‘Countdown’ Could be the Scariest Movie You See this Year

Movie Review


Boies / Schiller Film Group

The demons in "Countdown" really bring the jump scares.

Zion Hendley, Staff Reporter

“Countdown” was by far the scariest movie I have ever seen in my life.  Many horror films, as we know, are rarely scary to most people, but this one definitely was not one of those movies.

Walking into the theater last Tuesday morning, I knew I was going to see a horror movie, but I honestly thought that it was going to be just like every other.  I wasn’t nervous about seeing it, and I certainly didn’t think it would frighten me. In fact, I thought very little of the movie because I usually laugh at horror films.

The movie begins in a nice, bright hospital scene with everyone smiling and happy.  The nursing crew is celebrating and welcoming their new member, Quinn Haris (Elizabeth Lail), to their crew.  Moments later a patient introduces her to something called the Countdown app, which she then downloads out of curiosity.  At this point, I knew that things were about to get weird since the patient had apparently gotten hurt because his friend’s countdown clock ran out while he was with her.

According to the movie, the app “counts down” your time to live and predicts when you die.  After filling out the information needed, you have to agree to a set of terms that basically states that you could not do anything to affect your time. In other words, you cannot live any differently than you would if you didn’t “know” your time was up.  When you didn’t follow the terms, a demon or spirit comes to haunt you. The problem gets murky when any changes to your life to alter your time would cause a break in the Countdown user agreement. Something as minor as canceling or upholding usual plans would count as attempting to change your fate.

Throughout the movie, many people download the app and later see dark figures that come to kill them once the countdown expires.  The demons and spirits themselves make the movie scary. They make themselves visible only to the victim in short spurts, and bystanders only see the way the victim reacts, not the demon itself.  This meant the spirits were only a figment of the victim’s mind and would only appear in order to complete the task of taking his or her life. This frightened me the most, and each sudden attack would literally have me jumping out of my seat.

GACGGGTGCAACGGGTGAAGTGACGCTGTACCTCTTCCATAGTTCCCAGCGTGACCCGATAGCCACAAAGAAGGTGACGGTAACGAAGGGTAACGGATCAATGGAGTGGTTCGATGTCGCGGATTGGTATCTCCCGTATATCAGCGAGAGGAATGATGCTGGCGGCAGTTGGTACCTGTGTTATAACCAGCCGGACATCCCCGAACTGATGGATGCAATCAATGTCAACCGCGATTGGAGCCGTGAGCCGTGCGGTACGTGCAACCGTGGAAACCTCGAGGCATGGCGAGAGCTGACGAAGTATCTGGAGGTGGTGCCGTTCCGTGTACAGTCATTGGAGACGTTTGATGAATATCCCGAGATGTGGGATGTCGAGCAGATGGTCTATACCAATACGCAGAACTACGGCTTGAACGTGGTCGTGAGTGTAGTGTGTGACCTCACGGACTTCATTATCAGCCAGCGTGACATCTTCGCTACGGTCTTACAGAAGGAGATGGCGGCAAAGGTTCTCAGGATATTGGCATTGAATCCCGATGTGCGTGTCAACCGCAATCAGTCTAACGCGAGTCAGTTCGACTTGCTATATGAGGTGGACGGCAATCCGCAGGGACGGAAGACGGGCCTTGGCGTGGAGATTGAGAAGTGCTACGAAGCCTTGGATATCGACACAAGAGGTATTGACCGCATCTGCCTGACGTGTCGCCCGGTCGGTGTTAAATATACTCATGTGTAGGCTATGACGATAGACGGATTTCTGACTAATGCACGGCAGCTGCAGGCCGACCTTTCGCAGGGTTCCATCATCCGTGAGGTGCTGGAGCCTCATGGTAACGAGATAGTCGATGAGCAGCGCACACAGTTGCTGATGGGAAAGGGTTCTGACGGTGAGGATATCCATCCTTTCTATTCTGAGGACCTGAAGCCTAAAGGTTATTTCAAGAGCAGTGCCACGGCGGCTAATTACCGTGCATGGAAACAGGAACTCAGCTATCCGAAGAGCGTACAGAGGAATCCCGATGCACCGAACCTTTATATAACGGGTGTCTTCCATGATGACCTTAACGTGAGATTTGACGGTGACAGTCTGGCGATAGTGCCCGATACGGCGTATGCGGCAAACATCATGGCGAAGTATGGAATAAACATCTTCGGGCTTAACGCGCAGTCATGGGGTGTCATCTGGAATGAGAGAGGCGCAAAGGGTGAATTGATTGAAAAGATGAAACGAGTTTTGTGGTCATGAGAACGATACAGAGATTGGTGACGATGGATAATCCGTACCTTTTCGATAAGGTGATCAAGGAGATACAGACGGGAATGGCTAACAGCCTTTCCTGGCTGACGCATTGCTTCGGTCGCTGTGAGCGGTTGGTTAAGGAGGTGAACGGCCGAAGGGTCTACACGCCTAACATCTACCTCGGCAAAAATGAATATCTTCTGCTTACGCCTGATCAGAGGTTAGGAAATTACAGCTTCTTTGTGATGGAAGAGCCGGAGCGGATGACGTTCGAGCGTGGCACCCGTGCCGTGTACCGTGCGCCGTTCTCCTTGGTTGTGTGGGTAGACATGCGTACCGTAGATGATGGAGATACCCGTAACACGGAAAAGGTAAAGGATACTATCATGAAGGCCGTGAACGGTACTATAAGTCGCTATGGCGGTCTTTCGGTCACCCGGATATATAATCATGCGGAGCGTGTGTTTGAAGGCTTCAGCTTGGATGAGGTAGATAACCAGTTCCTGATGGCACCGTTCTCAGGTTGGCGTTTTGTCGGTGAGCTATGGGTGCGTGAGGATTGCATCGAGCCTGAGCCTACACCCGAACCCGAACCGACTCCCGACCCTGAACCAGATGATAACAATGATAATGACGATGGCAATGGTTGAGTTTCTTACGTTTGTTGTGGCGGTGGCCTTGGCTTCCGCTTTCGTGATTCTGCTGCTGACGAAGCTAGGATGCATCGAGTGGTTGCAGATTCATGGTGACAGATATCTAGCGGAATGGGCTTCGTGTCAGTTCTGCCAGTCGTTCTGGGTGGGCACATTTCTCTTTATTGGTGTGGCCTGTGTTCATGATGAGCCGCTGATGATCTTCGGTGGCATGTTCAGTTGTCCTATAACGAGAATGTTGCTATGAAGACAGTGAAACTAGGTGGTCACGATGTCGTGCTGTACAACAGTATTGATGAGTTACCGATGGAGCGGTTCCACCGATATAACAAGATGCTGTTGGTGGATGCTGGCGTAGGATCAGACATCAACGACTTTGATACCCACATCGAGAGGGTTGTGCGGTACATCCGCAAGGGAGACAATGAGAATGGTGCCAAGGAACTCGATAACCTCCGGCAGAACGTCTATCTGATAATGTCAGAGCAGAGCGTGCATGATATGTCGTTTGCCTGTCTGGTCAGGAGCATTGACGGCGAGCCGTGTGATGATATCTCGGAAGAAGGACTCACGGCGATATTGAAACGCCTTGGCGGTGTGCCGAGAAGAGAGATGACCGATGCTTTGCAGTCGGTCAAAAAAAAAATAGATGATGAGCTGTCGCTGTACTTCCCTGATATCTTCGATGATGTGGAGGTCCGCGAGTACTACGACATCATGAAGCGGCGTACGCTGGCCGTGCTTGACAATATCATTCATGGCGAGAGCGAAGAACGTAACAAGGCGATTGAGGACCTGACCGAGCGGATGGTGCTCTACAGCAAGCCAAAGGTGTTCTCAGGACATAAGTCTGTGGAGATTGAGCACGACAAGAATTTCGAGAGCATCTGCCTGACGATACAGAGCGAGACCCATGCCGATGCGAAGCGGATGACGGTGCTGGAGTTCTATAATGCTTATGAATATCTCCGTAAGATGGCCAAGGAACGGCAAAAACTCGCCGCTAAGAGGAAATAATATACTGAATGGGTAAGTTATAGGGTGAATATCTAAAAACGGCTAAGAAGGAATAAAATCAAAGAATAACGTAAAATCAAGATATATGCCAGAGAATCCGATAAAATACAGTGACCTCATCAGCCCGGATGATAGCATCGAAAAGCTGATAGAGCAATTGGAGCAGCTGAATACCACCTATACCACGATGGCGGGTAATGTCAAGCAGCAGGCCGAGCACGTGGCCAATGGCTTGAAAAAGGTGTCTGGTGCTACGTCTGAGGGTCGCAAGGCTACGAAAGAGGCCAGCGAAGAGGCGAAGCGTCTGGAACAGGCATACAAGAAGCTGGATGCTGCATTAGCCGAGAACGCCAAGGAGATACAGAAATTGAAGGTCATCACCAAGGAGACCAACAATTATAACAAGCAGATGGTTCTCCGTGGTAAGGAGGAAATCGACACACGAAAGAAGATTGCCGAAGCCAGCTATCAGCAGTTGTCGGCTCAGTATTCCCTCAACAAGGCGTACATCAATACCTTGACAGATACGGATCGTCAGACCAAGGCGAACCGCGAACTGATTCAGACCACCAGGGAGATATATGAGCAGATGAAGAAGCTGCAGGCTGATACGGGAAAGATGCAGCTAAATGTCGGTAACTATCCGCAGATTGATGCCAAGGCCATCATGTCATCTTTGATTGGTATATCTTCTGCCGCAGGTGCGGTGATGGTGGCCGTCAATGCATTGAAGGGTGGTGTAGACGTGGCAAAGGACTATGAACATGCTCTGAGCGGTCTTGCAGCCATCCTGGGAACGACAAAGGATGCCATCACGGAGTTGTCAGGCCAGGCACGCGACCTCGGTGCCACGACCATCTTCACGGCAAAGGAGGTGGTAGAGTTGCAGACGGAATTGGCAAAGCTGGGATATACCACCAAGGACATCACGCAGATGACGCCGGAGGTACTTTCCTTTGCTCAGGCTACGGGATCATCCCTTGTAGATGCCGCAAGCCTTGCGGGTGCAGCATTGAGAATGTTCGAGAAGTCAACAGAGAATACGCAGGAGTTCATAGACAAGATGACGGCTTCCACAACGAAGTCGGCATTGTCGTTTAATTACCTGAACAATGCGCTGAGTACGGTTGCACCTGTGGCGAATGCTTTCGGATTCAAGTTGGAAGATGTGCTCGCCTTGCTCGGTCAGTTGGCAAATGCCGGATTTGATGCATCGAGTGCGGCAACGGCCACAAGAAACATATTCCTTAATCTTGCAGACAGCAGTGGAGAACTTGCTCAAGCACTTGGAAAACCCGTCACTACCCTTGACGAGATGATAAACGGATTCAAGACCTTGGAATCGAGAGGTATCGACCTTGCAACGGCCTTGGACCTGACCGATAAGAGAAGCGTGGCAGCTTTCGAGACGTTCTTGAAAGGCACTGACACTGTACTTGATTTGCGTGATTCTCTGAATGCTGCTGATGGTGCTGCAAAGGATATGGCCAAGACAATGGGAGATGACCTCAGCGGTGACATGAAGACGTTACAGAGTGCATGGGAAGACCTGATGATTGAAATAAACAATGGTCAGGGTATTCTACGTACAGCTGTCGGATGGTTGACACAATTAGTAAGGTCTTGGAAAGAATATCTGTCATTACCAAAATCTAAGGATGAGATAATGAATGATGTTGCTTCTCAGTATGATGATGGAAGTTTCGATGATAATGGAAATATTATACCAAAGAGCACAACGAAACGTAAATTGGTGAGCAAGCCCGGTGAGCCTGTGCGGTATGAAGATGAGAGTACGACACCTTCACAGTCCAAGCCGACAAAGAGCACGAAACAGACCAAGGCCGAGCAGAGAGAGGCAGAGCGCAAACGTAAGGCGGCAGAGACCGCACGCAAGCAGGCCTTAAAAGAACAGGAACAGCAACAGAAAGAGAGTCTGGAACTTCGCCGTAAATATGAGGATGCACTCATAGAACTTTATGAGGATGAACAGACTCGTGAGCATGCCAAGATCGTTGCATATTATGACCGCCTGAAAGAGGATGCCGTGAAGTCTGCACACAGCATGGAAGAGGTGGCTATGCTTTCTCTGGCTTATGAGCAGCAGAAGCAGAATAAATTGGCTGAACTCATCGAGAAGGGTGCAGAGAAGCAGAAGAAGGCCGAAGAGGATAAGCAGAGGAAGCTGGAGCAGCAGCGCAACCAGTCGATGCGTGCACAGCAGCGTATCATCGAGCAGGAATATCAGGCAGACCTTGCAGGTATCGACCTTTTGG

Right before someone would die the demon would haunt them to make sure they died on time.  The demon could literally come in any form and make you hallucinate in order to do its job.  No matter what your location was, when the clock hit zero, you were going to die.  

For instance, Matt Monroe (Jordan Calloway) cancels his train ride because he knows that his time was coming soon.  This results in a break in the agreement, so he receives a notification on his phone saying he did so. Matt takes a bathroom trip at the hospital and finishes up then proceeds to wash his hands. As he turns the water, the lights diminish and he sees a figure behind him in the mirror. He then turns his cell phone light on, turns around and there is nothing there.  After doing this a few times, the last time he does it, a demon begins to attack him.

This specific scene got under my skin psychologically.  I could not enter a bathroom without thinking that the lights could potentially turn off on me.  I could not get the thought out of my head that maybe a demon or spirit was plotting on me or was coming to haunt me.  When I did go to the bathroom after the movie was over, I would rush out in fear.

Many different forms of demons are shown to make viewers never know what was coming next.  It was something that definitely left me on the edge of my seat while also wanting to sit back and protect myself from the intimidating spirits.  The theater was full of shrieks and flinching viewers. The urge to cover your eyes in fear couldn’t compel you to stop watching. 

Every time a spirit is about to appear, it doesn’t come straight forward.  Maybe a couple glances at the demon or a flashback that would lure you in but never just straight out.  The jump scare effect was used at its finest to bring out the most terror in the viewer. Dark settings ae the demon’s preferred location, and the inability to see until a sudden light coming on really plays up the horror. 

“Countdown” is, by far, the most fascinating horror film I have ever watched.